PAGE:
If only there were a way to forget that humiliating faux pas at last night's dinner party. It turns out there's not one, but two opposite ways in which the brain allows us to voluntarily forget unwanted memories, according to a study published by Cell Press October 17 in the journal Neuron. The findings may explain how individuals can cope with undesirable experiences and could lead to the development of treatments to improve disorders of memory control.
"This study is the first demonstration of two distinct mechanisms that cause such forgetting: one by shutting down the remembering system, and the other by facilitating the remembering system to occupy awareness with a substitute memory," says lead study author Roland Benoit of the MRC Cognition and Brain Sciences Unit at the University of Cambridge.
Previous studies have shown that individuals can voluntarily block memories from awareness. Although several neuroimaging studies have examined the brain systems involved in intentional forgetting, they have not revealed the cognitive tactics that people use or the precise neural underpinnings. Two possible ways to forget unwanted memories are to suppress them or to substitute them with more desirable memories, and these tactics could engage distinct neural pathways.
To test this possibility, Benoit and Michael Anderson of the MRC Cognition and Brain Sciences Unit used functional magnetic resonance imaging to examine the brain activity of volunteers who had learned associations between pairs of words and subsequently attempted to forget these memories by either blocking them out or recalling substitute memories.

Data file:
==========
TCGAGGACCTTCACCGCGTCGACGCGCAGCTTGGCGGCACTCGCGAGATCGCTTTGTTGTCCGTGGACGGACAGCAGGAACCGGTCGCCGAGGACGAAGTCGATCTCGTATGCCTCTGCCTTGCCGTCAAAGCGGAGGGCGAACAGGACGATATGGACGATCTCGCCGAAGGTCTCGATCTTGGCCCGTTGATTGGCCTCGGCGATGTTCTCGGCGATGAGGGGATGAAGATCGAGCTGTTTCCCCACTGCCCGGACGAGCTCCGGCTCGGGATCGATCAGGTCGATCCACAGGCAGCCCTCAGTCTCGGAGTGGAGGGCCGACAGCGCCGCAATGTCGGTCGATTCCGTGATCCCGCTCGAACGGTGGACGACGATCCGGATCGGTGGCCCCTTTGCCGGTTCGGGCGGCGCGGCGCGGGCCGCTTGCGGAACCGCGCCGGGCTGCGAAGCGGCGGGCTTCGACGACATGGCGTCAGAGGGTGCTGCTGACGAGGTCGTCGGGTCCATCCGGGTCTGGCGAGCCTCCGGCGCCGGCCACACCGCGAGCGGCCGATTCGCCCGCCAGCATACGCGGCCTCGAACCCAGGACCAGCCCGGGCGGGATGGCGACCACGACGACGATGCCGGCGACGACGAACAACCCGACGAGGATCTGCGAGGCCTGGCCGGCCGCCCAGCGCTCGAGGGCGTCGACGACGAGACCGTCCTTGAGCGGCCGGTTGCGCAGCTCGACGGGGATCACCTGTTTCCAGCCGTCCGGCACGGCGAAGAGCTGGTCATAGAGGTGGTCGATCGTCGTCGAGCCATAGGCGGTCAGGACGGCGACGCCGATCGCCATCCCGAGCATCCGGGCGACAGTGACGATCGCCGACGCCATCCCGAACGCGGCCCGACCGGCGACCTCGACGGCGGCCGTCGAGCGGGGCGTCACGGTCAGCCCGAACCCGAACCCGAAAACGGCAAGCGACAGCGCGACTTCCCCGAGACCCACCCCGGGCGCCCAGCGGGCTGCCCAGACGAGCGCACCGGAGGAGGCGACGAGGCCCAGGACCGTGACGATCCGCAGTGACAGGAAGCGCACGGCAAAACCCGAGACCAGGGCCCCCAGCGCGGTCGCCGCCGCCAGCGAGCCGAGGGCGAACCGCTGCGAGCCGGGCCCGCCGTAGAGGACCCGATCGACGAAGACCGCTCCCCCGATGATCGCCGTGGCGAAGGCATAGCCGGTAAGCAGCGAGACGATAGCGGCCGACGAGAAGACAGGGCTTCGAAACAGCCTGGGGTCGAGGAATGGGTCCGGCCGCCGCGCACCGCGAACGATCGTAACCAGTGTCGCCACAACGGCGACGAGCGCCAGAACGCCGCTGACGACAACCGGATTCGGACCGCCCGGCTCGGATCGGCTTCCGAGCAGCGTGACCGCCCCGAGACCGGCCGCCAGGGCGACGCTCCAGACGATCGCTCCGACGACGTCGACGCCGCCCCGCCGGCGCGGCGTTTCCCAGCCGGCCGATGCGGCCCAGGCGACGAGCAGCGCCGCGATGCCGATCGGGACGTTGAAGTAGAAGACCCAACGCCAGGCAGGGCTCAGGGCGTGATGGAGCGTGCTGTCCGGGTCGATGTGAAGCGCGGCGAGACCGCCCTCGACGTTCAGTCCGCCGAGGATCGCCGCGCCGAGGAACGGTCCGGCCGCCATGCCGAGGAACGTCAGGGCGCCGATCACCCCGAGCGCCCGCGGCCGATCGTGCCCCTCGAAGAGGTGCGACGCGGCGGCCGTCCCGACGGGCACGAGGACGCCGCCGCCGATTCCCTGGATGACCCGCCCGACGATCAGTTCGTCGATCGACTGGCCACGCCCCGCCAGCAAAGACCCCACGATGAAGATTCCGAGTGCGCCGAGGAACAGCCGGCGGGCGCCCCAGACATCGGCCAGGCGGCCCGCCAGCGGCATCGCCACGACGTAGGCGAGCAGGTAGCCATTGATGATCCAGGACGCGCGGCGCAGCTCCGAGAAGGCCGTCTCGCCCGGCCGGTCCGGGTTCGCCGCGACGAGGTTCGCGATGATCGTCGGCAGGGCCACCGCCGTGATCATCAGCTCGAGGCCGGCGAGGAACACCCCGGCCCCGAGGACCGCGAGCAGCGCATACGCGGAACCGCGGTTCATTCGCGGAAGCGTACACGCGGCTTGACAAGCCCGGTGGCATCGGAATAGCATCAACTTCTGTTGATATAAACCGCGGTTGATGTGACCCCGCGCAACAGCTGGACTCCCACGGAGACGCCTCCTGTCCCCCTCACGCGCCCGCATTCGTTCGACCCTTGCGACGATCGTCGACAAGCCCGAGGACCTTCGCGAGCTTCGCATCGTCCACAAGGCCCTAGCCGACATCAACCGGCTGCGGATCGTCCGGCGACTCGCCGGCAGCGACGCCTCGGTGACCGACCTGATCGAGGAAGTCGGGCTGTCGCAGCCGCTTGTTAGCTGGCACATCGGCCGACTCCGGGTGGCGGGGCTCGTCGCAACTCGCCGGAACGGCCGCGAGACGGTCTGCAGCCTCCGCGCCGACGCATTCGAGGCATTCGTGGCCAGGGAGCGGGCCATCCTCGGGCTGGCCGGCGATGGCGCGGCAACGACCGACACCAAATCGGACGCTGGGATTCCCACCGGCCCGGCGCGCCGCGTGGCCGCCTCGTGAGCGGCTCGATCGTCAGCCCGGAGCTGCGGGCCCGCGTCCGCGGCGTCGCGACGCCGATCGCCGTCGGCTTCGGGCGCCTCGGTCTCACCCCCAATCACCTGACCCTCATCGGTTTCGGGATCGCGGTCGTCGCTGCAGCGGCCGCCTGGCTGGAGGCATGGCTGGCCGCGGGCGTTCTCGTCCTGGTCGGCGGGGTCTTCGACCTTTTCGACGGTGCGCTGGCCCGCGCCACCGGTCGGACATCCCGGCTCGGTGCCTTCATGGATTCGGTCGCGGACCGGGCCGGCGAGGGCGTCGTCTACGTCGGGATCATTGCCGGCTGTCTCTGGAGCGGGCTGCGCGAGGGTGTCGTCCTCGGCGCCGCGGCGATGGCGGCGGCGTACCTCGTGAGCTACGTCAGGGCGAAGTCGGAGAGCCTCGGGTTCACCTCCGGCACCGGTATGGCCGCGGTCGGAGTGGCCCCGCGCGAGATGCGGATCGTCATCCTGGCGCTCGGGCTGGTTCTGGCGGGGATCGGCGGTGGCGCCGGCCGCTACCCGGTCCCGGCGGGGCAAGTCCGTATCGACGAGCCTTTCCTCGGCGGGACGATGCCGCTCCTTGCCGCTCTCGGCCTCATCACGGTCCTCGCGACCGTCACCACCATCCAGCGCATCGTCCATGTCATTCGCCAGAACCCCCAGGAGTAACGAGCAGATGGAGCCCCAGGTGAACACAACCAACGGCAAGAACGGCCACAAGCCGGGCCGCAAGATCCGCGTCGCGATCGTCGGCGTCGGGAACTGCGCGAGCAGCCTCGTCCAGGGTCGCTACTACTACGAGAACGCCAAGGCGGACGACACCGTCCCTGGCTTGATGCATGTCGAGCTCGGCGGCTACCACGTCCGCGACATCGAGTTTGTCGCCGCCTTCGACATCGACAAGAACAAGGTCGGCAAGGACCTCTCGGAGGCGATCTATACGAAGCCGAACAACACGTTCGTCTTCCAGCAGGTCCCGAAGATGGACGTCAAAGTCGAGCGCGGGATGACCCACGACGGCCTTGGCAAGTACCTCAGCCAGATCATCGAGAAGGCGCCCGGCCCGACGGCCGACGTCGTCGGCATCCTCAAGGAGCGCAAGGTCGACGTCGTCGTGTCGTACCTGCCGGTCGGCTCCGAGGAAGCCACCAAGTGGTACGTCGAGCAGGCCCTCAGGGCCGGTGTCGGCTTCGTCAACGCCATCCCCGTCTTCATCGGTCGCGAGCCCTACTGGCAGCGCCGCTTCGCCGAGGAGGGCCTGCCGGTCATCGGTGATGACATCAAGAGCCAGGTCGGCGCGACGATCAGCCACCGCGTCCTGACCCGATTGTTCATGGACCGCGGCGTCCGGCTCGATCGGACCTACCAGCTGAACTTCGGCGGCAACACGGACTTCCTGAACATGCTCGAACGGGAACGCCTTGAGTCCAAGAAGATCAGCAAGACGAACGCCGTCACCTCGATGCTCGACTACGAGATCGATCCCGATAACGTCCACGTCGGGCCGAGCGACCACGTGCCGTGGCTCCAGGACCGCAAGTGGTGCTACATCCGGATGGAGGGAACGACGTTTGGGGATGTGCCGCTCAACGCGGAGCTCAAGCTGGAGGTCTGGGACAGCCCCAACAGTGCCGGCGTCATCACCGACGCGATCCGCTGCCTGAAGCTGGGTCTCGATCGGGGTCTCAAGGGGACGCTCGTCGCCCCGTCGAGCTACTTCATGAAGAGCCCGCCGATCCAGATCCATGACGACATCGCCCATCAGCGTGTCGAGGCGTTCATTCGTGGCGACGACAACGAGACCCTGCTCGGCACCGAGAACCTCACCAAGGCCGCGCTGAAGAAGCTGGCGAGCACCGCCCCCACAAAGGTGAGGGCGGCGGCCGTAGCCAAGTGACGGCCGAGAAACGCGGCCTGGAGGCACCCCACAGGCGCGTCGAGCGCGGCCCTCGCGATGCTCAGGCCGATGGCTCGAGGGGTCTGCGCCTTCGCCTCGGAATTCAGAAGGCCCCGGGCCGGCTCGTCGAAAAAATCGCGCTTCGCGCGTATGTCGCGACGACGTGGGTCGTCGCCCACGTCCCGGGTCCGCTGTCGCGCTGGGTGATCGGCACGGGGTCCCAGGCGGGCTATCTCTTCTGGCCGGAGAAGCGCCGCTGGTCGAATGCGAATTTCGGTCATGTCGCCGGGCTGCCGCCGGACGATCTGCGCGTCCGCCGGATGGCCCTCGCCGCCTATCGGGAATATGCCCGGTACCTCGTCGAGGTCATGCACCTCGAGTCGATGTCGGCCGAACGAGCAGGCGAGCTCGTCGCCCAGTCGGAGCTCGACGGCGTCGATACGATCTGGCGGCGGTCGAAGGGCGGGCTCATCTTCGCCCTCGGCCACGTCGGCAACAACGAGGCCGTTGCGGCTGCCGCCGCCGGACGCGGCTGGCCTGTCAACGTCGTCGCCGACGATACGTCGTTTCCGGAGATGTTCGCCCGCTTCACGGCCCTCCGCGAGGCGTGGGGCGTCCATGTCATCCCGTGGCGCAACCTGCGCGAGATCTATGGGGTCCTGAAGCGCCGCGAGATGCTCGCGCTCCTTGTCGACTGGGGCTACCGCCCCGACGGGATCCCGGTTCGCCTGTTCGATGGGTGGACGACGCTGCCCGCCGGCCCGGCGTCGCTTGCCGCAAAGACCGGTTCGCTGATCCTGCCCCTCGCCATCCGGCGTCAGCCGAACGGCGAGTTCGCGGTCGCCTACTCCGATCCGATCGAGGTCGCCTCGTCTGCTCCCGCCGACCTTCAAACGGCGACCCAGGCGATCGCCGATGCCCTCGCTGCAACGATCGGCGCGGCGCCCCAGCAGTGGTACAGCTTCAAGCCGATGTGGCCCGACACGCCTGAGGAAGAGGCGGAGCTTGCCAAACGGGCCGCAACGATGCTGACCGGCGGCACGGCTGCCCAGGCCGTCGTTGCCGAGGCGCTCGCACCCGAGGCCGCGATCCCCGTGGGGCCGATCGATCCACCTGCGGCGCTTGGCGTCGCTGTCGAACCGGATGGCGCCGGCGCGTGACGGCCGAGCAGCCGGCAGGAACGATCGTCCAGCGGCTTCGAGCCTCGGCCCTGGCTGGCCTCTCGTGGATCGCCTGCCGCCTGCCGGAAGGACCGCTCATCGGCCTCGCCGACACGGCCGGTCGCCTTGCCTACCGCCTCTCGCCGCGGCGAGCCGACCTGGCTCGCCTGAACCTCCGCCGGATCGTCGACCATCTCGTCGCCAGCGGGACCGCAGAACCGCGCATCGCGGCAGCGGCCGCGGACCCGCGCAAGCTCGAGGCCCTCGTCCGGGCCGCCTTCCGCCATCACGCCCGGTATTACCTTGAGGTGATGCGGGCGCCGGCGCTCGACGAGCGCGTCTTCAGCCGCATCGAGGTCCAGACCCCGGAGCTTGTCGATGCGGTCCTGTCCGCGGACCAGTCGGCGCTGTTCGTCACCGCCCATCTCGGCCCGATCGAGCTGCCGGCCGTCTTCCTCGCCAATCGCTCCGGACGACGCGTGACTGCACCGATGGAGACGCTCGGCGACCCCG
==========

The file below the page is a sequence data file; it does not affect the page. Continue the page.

Although the strategies were equally effective, they activated distinct neural circuits. During memory suppression, a brain structure called dorsolateral prefrontal cortex inhibited activity in the hippocampus, a region critical for recalling past events. On the other hand, memory substitution was supported by caudal prefrontal cortex and midventrolateral prefrontal cortex -- two regions involved in bringing specific memories into awareness in the presence of distracting memories.
"A better understanding of these mechanisms and how they break down may ultimately help understanding disorders that are characterized by a deficient regulation of memories, such as posttraumatic stress disorder," Benoit says. "Knowing that distinct processes contribute to forgetting may be helpful, because people may naturally be better at one approach or the other."
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